Thursday, February 16, 2017

Clinical Trials on Pets

Clinical Trials on Pets

Almost everyone has owned some type of pet at one point in life. These animals are like family, and it is devastating when one of them gets sick. Unfortunately not every disease is curable, just like not every human disease is curable. The University of Pennsylvania School of Veterinary Science is doing clinical trials on pet cats and dogs with hope of developing better medicine for people and for animals.
The reasoning behind the idea of moving from lab rodents to pets for clinical trials is that these animals live side by side with humans, have more genetic diversity, and have more realistic immune systems than lab-raised mice and rats. These parallels that pets share with humans make them a better candidate for studying the effects of new drugs and drug therapies. There are a couple diseases that are nearly identical in humans and household pets that are treated by the same drug, which makes further research in this area justifiable. Using pets is beneficial because these animals are greatly cared for by their owners. Most researchers won’t think twice about killing mice or rats in a lab but when pets are being worked with, more care and thought is put into the treatment. This can also be a downfall. Since the researchers have to be so cautious this slows things down a bit. It also limits the full understanding of the treatment because they cannot kill the pets at the end of the trial to see the full effects of the trial like they do with lab rodents. Another downside of using pets it that the diseases they can test treatments for are limited since multiple pets might be hard to recruit. With rodents the diseases can be easily bred into many of them making sample size no issue at all.

Even with the ups and downs, these trials offer an alternative treatment for pets that could spare them a lot of pain and possibly even improve their conditions. These clinical trials are bringing medicine one step closer to being more efficient for humans and animals.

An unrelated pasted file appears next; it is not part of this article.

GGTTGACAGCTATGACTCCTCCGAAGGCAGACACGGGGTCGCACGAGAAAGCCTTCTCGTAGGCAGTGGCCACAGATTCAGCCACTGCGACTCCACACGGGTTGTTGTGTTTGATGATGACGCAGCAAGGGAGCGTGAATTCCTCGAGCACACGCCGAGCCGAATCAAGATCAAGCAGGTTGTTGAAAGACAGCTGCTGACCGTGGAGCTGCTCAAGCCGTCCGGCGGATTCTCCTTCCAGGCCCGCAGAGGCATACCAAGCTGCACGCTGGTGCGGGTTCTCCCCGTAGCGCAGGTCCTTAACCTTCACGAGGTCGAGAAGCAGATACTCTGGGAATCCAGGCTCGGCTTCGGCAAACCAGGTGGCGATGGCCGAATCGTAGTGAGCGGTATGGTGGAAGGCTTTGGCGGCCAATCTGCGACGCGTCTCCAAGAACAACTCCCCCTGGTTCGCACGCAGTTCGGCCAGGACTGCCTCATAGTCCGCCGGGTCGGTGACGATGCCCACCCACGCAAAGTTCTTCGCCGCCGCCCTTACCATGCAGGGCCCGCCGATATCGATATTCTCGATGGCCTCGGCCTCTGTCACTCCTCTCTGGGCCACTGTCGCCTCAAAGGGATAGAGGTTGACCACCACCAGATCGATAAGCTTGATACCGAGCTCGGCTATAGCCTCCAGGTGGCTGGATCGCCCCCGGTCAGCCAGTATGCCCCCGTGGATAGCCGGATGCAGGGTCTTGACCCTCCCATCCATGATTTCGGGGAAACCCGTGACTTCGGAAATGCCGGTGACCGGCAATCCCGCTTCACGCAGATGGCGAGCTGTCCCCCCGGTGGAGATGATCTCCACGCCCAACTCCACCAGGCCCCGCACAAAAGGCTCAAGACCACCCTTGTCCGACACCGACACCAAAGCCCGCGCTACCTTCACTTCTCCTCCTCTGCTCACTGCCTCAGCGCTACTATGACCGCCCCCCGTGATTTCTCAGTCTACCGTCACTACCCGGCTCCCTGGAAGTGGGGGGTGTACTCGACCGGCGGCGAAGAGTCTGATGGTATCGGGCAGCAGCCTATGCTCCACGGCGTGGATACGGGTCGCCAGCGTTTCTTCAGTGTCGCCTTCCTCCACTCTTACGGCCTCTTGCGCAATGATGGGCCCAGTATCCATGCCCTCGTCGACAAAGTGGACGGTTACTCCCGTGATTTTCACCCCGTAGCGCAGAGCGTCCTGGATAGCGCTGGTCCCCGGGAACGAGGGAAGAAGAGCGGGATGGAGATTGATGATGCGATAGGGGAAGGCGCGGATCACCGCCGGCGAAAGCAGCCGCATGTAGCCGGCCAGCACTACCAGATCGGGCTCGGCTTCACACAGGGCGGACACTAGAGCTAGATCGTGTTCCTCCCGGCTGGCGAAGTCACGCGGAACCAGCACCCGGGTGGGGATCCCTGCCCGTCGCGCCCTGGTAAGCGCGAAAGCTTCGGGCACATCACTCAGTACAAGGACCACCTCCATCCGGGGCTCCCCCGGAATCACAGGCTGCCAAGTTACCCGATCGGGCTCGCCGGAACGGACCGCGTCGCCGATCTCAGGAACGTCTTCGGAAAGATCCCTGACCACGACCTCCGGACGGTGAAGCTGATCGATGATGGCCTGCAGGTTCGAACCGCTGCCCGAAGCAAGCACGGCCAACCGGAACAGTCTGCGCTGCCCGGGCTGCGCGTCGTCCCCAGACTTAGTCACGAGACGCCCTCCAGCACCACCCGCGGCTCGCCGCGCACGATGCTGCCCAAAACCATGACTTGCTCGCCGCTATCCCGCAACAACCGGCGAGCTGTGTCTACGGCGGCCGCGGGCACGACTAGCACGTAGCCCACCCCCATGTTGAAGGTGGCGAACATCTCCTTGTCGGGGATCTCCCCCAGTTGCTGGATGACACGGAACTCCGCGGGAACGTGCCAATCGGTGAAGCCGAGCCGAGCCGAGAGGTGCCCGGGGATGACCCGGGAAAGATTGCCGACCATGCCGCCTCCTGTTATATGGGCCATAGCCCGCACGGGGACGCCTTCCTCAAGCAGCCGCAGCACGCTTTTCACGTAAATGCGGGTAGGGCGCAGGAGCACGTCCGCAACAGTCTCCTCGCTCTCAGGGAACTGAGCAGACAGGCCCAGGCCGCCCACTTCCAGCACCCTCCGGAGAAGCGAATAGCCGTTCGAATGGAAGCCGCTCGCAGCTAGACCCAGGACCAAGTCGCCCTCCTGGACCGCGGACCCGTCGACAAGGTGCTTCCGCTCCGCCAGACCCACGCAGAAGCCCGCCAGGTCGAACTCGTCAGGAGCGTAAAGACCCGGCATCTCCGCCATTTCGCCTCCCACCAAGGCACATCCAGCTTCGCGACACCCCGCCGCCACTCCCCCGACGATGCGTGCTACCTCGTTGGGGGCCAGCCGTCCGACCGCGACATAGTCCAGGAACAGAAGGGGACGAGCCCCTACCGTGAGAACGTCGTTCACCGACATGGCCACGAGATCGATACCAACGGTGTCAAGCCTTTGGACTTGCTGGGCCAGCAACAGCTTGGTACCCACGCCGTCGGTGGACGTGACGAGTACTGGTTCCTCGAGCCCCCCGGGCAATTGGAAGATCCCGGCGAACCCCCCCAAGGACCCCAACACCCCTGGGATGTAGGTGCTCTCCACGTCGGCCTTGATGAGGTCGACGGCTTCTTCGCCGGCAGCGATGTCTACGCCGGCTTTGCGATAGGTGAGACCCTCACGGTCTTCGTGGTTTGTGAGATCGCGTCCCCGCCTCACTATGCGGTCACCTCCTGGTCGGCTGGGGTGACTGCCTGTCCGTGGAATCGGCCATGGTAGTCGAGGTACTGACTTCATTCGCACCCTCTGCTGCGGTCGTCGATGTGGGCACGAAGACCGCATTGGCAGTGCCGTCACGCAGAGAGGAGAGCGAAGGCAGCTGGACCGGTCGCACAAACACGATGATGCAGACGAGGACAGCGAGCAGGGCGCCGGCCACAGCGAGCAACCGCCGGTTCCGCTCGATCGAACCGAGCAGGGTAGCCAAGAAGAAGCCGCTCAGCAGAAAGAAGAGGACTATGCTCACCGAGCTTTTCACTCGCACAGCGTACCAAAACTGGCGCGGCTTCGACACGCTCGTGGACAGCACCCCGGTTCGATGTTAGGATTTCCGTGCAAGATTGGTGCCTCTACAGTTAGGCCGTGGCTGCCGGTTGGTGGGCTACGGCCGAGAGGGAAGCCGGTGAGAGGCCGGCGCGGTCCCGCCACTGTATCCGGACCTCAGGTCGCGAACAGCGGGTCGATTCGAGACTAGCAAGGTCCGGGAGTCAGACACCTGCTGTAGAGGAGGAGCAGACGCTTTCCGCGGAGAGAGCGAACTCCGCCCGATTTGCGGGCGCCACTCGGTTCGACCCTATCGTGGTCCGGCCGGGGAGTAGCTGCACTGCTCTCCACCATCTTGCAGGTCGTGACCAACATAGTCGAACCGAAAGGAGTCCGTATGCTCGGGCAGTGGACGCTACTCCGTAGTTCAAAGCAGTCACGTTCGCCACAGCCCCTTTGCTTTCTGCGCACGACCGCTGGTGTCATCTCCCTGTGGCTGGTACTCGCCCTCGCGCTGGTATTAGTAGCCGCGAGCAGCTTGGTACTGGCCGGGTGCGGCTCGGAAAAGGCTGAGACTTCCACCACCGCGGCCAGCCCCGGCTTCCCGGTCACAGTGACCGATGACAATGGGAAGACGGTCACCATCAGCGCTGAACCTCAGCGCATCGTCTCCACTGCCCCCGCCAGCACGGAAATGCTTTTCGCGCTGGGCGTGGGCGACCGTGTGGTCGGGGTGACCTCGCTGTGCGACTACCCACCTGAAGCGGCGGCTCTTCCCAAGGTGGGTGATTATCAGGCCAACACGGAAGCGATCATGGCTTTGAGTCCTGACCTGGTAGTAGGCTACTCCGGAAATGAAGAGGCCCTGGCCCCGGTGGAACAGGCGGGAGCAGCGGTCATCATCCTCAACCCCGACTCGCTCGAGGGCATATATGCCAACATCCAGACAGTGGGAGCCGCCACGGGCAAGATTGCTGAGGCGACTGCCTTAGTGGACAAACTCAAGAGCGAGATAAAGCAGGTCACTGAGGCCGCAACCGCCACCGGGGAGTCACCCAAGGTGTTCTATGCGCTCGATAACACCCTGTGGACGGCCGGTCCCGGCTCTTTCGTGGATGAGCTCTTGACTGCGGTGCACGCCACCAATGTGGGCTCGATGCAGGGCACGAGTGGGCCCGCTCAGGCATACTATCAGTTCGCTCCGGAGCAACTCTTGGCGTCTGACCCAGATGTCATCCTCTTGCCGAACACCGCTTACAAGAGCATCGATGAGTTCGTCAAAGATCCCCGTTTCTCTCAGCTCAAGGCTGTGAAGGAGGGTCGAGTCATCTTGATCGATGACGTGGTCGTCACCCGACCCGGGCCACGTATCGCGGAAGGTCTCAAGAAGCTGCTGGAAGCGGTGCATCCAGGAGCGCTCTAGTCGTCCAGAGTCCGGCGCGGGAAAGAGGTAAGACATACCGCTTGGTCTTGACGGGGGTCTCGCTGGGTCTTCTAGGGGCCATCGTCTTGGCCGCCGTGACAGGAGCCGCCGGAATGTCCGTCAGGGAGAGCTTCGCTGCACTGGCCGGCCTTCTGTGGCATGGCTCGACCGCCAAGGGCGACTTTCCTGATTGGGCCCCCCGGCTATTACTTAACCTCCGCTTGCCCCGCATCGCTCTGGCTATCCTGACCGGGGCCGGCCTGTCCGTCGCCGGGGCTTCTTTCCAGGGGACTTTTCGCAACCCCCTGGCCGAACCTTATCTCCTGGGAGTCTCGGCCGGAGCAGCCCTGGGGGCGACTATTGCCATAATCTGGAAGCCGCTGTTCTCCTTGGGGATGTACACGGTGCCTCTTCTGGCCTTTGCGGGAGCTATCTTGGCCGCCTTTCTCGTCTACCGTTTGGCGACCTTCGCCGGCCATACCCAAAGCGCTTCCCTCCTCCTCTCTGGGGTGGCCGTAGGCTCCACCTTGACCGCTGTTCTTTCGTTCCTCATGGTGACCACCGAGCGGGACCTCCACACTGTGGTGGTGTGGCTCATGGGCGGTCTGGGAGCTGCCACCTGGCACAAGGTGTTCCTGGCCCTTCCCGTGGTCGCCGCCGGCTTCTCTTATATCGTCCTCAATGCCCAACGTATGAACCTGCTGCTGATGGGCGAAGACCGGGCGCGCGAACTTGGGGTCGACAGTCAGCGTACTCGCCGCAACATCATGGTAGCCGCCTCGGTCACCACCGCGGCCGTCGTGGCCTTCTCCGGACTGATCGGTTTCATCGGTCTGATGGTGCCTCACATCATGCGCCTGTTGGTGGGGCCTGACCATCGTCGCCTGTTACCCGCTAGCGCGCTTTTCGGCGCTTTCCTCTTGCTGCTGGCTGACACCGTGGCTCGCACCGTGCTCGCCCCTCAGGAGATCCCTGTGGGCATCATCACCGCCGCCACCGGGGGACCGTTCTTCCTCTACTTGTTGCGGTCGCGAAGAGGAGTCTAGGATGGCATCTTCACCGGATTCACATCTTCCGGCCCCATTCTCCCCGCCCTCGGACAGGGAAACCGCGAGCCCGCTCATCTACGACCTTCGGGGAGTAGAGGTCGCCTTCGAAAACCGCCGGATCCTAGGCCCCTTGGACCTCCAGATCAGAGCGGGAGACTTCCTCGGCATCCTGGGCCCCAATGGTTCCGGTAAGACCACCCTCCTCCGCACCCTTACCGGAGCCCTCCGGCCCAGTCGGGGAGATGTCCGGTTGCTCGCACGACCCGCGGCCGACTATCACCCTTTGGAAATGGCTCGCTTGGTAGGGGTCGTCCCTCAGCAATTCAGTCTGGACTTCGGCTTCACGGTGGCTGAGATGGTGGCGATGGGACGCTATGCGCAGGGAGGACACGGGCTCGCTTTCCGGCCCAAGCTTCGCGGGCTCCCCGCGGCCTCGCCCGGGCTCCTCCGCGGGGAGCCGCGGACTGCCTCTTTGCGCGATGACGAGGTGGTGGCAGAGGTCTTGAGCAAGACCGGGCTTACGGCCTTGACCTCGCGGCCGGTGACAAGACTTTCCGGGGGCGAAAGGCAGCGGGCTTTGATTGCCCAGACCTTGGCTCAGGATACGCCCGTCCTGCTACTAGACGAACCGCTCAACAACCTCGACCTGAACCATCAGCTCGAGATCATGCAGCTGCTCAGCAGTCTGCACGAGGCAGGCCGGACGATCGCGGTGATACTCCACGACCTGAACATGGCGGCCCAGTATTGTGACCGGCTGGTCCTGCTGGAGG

Source: http://www.sciencemag.org/news/2016/08/can-clinical-trials-dogs-and-cats-help-people
Images: http://stories.barkpost.com/wp-content/uploads/2015/09/dogvet3.jpg 

http://thedenverdog.com/early-detection-is-key-ten-warning-signs-of-cancer-in-dogs-and-cats

Posted by: Hannah Jordan (2)

9 comments:

  1. I think this a great idea being conducted at the university. I have / had pets at home and I understand and experienced the strong bond that is made. I believe this idea could bring a lot of positives into the world of health not only for pets but for humans! Although the process could take longer as you stated I think its a great way to discover possible cures and answer some lingering questions.

    Posted by Angela Driscoll (group A)

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  2. Great Blog, I really enjoyed the comparing and contrasting you did with using pets to test different drugs and treatments vs. using mice and rats as test subjects. One question I did have was that aren't there regulations with using household pets for science? I could have sworn that I read something where using dogs and cats is frowned upon by society and banned from occurring. I could be wrong but I was just wondering if you knew the answer to that.

    Posted by Nicolas Baltayan (group A)

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    1. The regulations are along the same lines as it is for any lab animal. I believe it is frowned upon because of the same reasons any animal testing is. Many people believe it is torturous. In some cases it is but the pet clinical trials are humane, they just have the stigma of ‘animal testing.’

      Posted by Hannah Jordan (2)